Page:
Ten years ago, Doctor Who was more popular than ever before. Following the huge success of Russell T. Davies’ relaunch of the show with Christopher Eccleston and then David Tennant in the title role, Matt Smith’s first two series as the Doctor achieved international acclaim, becoming especially popular across the pond. However, Doctor Who has been in somewhat of a downwards spiral since then. Matt Smith’s final series was an uneven mess and – despite his impeccable performance in the role – Peter Capaldi’s run was marred with sub-par storytelling; the fact he wasn’t young and attractive like his two predecessors didn’t help the show’s appeal to certain audiences either.
Replacing outgoing showrunner Steven Moffat, Chris Chibnall of Broadchurch fame opted to use his first series as a soft reboot of the show. The intention was that series 11 would be a jumping off point for new viewers who didn’t want to worry about catching up on over a decade of NuWho. (NuWho being fandom slang for Doctor Who post-2005.)
Chibnall would have succeeded in his aim too, if the series had been any good. The best part about series 11 is that it’s only 10 episodes long rather than the established 13. Initially, series 12 seemed to be a vast improvement, despite a couple of dud episodes. However, any good work was swiftly undone by arguably the worst series finale in the history of the show. Featuring a revelation that fundamentally changed the Doctor’s character, the episode alienated a lot of fans, leaving Doctor Who as a show with little mainstream popularity and an abundance of disheartened Whovians. As both Chibnall and Whittaker’s final full series, series 13 seems to be less about engaging new viewers and more about going out with a bang.
With relatively minimal marketing, the first episode of this Doctor Who miniseries premiered on the scariest day of the year, Halloween. Titled The Halloween Apocalypse, we find the Doctor (Jodie Whittaker) and returning companion Yaz (Mandip Gill) in a spot of bother, courtesy of the Chewbacca-esque Karvanista. One surprisingly impressive action scene and title sequence later we are introduced to the affable Dan Lewis (John Bishop), a down on his luck scouser with a heart of gold. His path crosses with the Doctor’s when he’s abducted by Karvanista, who the Doctor is in pursuit of in her seemingly moribund TARDIS.
Around half a dozen new characters are introduced in The Halloween Apocalypse, so much so that it’s difficult to keep track of them all sometimes. Nevertheless, the narrative of the episode is never lost, it’s clear that these extraneous characters are all part of a larger mystery of which we're only currently scratching the surface. One of the more notable new additions is the villainous Swarm, whose exemplary design and sinister performance by character actor Sam Spruell promises to be the Doctor’s next great nemesis.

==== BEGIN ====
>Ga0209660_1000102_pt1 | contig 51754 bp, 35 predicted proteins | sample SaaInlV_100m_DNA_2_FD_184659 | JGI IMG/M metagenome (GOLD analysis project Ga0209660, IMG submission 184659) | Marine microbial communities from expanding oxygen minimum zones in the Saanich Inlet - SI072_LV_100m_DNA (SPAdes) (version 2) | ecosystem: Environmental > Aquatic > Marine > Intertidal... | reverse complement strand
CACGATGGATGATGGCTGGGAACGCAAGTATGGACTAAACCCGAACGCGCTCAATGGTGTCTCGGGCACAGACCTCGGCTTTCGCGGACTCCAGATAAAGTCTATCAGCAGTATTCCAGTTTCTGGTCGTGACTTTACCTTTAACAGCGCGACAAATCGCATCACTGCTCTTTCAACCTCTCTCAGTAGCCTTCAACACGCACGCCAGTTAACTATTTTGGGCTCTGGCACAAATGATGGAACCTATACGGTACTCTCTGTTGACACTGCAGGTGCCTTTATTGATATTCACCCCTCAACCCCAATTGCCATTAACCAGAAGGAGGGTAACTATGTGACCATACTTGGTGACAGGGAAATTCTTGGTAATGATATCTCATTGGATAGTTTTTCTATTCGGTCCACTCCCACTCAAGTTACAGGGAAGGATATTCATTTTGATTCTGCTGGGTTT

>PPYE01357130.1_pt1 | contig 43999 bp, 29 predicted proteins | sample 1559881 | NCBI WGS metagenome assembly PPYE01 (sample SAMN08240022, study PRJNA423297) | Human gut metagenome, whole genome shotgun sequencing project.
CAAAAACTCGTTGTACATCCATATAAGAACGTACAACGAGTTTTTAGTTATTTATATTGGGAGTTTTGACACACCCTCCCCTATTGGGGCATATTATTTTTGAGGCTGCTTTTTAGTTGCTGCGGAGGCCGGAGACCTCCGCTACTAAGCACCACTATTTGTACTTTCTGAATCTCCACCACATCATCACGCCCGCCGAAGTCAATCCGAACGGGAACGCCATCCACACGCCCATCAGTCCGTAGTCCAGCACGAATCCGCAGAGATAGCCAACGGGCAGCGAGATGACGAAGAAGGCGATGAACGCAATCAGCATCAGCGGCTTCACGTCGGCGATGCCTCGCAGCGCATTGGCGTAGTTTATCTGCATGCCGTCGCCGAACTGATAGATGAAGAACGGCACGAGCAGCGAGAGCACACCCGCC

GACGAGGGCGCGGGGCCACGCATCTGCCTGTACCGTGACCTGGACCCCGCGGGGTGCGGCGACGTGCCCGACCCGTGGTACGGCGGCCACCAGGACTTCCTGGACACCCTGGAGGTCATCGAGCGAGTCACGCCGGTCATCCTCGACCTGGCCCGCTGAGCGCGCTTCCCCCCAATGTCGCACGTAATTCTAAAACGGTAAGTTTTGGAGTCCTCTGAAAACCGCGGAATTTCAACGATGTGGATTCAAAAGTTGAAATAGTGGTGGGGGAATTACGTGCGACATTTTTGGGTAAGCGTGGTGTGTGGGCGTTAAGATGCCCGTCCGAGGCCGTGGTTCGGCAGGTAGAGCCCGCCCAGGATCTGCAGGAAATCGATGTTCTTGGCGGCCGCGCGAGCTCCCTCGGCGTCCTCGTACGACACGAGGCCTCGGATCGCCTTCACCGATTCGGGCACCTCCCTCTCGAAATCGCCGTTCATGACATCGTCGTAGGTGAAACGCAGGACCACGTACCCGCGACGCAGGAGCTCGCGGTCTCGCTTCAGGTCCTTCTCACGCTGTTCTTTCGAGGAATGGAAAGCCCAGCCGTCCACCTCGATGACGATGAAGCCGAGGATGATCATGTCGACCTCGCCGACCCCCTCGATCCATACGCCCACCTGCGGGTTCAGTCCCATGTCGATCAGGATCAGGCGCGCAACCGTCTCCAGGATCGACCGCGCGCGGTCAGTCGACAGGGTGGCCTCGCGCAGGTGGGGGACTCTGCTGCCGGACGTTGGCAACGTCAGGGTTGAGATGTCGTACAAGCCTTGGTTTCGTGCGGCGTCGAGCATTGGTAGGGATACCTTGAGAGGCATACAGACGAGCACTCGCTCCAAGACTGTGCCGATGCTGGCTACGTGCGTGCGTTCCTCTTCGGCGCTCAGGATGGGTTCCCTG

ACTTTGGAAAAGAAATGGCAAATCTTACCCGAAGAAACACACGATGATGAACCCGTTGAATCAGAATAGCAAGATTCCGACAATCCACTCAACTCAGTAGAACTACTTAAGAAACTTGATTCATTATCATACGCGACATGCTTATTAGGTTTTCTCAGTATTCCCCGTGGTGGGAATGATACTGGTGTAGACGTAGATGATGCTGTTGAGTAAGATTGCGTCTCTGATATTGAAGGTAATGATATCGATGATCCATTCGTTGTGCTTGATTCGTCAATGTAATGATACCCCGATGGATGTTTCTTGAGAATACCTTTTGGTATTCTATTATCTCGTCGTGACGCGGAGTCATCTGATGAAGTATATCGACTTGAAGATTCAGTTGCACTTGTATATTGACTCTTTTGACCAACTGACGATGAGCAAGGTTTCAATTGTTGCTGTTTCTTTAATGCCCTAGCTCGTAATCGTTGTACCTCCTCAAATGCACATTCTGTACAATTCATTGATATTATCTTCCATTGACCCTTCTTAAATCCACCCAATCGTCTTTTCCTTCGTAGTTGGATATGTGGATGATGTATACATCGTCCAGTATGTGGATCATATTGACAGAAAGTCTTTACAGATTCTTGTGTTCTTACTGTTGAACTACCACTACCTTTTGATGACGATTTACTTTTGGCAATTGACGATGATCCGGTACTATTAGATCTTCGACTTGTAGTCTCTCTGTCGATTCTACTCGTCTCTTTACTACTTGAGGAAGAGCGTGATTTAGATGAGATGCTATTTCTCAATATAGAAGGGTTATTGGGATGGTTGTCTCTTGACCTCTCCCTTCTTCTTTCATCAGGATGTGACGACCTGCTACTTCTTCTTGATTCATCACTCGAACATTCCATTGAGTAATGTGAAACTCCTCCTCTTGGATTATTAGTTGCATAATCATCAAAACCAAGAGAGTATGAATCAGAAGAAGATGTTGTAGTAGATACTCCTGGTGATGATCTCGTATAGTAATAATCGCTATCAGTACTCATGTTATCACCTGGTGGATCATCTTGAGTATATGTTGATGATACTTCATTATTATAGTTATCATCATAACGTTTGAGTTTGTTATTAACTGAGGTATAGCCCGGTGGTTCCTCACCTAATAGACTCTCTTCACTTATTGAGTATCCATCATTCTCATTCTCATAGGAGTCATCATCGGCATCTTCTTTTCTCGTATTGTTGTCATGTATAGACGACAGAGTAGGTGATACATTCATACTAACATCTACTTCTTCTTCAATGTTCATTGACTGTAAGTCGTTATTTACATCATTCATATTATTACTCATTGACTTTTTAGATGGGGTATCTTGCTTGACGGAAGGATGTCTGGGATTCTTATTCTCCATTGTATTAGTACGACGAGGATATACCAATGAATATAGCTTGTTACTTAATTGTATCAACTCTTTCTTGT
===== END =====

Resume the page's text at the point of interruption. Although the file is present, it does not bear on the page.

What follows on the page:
Other than the occasional ropy green screen effect, the production quality of The Halloween Apocalypse is engagingly high. Long gone are the days of green-painted bubble wrap monsters. The Doctor and her adventures have never looked better with beguiling cinematography, impressive production design and excellent costuming: the retro Sontarans look particularly fantastic.
Often let down by the material she’s given, Jodie Whittaker has never been able to truly stamp her mark on the Doctor in any way other than that she’s the first female iteration of the character. The Halloween Apocalypse suggests her interpretation of the character is starting to move in the right direction. She’s given a purpose; she has her own agenda that drives her beyond just saving lives. It’s an exciting prospect to see more of the edge Whittaker’s Doctor showed so painfully fleetingly last series.
Mandip Gill’s Yaz is unburdened from playing ‘third’ fiddle behind Graham (Bradley Walsh) and Ryan (Tosin Cole). It’s clear that her and the Doctor’s relationship has only grown stronger since we last saw them as Yaz is far more independent and capable, demonstrated by the script actually giving her things to do. John Bishop’s Dan Lewis is what you’d expect a character played by John Bishop to be, no more, no less. However, he’s incredibly likeable and you can’t help but root for him, in spite of Bishop’s somewhat tepid performance.
The best part about the first episode of Doctor Who: Flux is the promise of more. The mystery it weaves is captivating, buttressed by a host of new characters, creatures and returning monsters. While The Halloween Apocalypse’s quality did surprise me, my overall fears for the series are yet to be assuaged. Nevertheless, this is the most I’ve enjoyed an episode of Doctor Who since the Capaldi and Moffat era. The episode is a step in the right direction, I just hope Chris Chibnall doesn’t put a foot wrong.
Doctor Who: Flux episodes 1 and 2 are available on BBC iPlayer.